“Two too many sometimes,” joked Eole.

“They’re both still close by, one in Rosedale and one in Gladstone.

“Now we have five grandchildren and 18 great grandchildren, so far!”

The Hoptons still live independently at their home in Bundaberg North and while they can no longer dance because of Stanley’s knee, they enjoy a laugh together and are looking forward to renewing their vows again having done so for their 50th anniversary.

They were both unanimous when asked what the secret was to such a long and happy marriage.

“To be mates,” they said.

“We just like being together.”

History of the Bundaberg Airport

Emma Orford

Officially opened as Hinkler Airport in 1931, the now Bundaberg Regional Airport became an important Royal Australian Air Force (RAAF) facility during World War II.

The airport functioned as a base for the Empire Air Training Scheme, one of 36 similar bases across Australia.

The first training schools were established at the airport in 1942 where the Allied Works Council constructed purpose-built facilities.

These included aircraft hangers, workshops, accommodation, aircraft hideouts and defence structures such as machine gun pits and mine charges laid in trenches along runways.

Bundaberg airport history still evident

When the airport reverted to civilian use in 1946, the RAAF planned to dispose of most of the buildings the Allied Works Council had constructed during the war.

The disposal was to occur in five stages but the fifth stage did not proceed and a number of facilities selected for removal in this phase remain on site and are listed among Bundaberg Regional Council's Local Heritage Places.

These include the former quarters, station headquarters, garage, workshop and store, and inflammables store.

There are also concrete slabs associated with former structures, including Bellman Hangers, and early drainage infrastructure.

Some of the defensive sites may also remain, including possible machine gun pits and sections of blast wall embankments.

The area containing surviving World War II structures and archaeological remains associated with defence use of the site is located to the northeast of the runway and the extent and location are based on a World War II site plan.

Hangar a feature of Bundaberg airport history

The most dominant remaining structure is the hangar and workshop building a short distance southeast of the airport terminal.

This building is a 22 to 23 m clear span hardwood timber Pratt truss hangar, with bolts and shear connectors and is likely to have been constructed of green timber.

The main space is characterised by the intricate timber truss system which forms the framework of the hangar.

The hangar comprises 11 timber trusses columns, approximately two metres apart forming 10 bays and the building is still used as a hangar and aviation workshop.

Next to the hangar is the former inflammables store, a small rectangular gable-roofed building.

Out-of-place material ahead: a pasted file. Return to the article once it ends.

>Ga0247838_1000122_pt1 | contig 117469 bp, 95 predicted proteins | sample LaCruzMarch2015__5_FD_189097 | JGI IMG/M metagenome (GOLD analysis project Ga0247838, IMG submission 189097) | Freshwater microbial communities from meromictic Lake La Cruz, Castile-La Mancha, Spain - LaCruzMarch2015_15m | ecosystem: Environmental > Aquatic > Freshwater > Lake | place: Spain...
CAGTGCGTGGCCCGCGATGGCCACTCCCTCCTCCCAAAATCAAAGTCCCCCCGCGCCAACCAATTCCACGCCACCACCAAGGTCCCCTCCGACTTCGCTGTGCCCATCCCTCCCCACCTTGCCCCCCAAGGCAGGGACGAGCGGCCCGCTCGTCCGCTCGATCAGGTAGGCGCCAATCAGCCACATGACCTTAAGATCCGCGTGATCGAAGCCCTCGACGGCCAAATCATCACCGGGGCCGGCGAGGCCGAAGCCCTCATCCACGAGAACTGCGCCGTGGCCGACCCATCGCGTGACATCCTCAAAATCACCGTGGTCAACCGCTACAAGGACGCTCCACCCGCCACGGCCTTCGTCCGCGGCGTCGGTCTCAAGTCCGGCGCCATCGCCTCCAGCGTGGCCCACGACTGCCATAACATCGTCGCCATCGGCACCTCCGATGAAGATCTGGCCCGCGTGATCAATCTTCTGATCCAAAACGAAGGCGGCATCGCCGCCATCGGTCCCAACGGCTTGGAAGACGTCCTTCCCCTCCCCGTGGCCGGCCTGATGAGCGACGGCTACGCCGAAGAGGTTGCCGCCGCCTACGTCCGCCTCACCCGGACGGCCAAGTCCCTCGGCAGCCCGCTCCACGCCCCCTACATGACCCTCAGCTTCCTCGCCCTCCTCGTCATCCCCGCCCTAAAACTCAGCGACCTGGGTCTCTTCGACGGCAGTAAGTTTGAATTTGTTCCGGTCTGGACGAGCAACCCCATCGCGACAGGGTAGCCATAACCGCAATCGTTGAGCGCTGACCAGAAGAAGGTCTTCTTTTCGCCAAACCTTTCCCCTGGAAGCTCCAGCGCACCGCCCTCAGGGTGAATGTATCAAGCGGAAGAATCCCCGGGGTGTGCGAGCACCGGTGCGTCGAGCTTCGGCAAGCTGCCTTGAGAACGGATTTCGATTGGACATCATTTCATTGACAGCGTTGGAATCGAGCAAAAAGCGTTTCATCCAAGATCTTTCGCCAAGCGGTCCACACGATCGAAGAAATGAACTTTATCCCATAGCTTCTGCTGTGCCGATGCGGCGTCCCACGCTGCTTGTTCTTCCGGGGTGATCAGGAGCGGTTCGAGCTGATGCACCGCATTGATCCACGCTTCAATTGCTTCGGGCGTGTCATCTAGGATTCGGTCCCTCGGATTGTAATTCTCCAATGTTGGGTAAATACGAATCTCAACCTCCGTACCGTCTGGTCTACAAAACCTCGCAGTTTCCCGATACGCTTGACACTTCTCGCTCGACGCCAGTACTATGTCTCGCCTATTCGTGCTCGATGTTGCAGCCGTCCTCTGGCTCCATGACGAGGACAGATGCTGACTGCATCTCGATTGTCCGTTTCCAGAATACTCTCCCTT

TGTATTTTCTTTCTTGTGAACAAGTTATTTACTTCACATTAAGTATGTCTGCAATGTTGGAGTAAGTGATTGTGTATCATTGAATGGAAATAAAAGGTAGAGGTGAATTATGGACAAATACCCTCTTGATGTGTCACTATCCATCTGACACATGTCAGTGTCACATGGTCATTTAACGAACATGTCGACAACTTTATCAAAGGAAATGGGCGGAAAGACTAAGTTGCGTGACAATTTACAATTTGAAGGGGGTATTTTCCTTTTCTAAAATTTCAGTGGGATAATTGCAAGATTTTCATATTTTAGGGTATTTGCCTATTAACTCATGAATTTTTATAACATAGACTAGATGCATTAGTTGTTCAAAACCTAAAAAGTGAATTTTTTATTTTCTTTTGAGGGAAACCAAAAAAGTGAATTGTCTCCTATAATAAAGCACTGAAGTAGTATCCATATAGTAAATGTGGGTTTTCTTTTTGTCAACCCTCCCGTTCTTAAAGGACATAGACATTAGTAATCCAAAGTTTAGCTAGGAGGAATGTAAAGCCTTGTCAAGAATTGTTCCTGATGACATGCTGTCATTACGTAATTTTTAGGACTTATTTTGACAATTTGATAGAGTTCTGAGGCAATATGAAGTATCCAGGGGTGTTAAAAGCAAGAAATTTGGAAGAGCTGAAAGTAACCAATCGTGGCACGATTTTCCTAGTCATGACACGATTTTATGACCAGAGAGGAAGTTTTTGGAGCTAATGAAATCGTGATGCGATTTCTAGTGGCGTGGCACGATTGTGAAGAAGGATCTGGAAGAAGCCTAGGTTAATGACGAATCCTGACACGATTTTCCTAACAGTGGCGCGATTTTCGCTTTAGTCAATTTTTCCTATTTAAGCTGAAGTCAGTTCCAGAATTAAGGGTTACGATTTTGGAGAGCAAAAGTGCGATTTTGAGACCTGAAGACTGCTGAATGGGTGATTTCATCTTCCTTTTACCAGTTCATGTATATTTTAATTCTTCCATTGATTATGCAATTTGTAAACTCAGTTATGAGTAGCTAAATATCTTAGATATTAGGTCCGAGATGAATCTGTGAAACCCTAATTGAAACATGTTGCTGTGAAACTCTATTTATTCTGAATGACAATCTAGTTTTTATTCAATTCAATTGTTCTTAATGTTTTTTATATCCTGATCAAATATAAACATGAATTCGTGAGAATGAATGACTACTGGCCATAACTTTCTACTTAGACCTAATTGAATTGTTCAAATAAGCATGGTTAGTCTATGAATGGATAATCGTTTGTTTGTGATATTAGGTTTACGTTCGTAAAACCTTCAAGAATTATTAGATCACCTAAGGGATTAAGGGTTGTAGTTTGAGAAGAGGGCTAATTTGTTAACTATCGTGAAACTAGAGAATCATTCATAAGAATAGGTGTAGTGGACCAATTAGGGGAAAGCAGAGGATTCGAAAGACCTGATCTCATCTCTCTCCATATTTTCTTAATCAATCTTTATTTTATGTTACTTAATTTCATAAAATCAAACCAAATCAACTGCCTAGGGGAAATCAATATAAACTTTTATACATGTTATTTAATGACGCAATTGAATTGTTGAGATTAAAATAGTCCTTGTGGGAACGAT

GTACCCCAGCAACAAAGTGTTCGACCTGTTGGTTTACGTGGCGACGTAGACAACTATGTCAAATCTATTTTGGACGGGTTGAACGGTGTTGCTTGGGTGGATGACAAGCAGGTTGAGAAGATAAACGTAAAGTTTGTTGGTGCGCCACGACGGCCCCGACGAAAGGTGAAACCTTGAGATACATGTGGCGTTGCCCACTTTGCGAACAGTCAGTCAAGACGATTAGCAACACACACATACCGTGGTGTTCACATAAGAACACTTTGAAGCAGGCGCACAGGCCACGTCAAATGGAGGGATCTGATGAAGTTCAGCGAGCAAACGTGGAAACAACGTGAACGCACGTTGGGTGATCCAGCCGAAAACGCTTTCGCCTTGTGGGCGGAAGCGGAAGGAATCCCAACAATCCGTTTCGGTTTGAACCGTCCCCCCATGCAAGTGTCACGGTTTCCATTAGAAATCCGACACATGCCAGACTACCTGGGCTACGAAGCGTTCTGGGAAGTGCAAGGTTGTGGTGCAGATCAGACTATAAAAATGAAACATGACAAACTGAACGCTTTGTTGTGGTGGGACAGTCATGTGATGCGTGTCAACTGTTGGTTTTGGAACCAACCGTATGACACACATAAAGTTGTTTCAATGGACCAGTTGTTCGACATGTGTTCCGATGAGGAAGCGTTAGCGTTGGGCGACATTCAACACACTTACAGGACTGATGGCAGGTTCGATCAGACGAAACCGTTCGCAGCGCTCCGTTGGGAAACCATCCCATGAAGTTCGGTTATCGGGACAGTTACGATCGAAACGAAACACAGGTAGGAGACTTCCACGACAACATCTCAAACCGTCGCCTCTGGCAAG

Explore our Region: Riverview Park

In Our Group with Australian Air League Bundaberg Squadron

The Australian Air League is for youth aged eight to 18 who have a passion for aviation, fun and adventure. Acting Officer Commanding Bundaberg Squadron Di Ballard shares details about the local association.

Tell us about the Bundaberg Squadron?

The Australian Air League, which has been serving youth since 1934, is widely considered to be a starting point for a career in the aviation industry.

We are now recruiting additional members for its Bundaberg squadron. 

The primary focus of the squadron is to provide aviation related material to those who have an interest in aviation or aircraft in general.

However, there is an additional objective of moulding our young members into highly regarded citizens and future community leaders.

Why is the group important to the Bundaberg Region?

The Australian Air League creates and encourages opportunities for youth and adult volunteers to explore aviation as a hobby or as a career.

We are planning a gliding day for early August at the Bundaberg Gliding Club, Childers Road.

More information will be available on our Facebook page as plans are finalised.

How can the community be involved?

Prospective cadets aged 8-17 years can attend three parade nights without obligation or charge to experience a squadron’s parade night activities.

Adult volunteer officers are uniformed members who supervise the cadets and coordinate the squadron’s activities – frequently with the opportunity to participate in airfield site visits, gliding, trainee flights and other exciting experiences at the same time. 

No experience is necessary as free online training is provided by the Air League.

All that is required is enthusiasm, dedication and an interest in aviation and youth development and empowerment.

If you are interested in becoming an officer with the Bundaberg Squadron you can contact the Officer Commanding Bundaberg Squadron, Group Commissioner, Di Ballard on 0466 654 541 or email to oc.bundaberg@airleague.com.au

When and where do you meet?

Parade nights are held one night each week, in school terms for two hours, where cadets participate in aviation theory classes, ceremonial drill, model aircraft building and other fun activities.

Parade nights are held at Kendalls Road, Avoca from 6.15 – 8.15 pm.    

How to find community events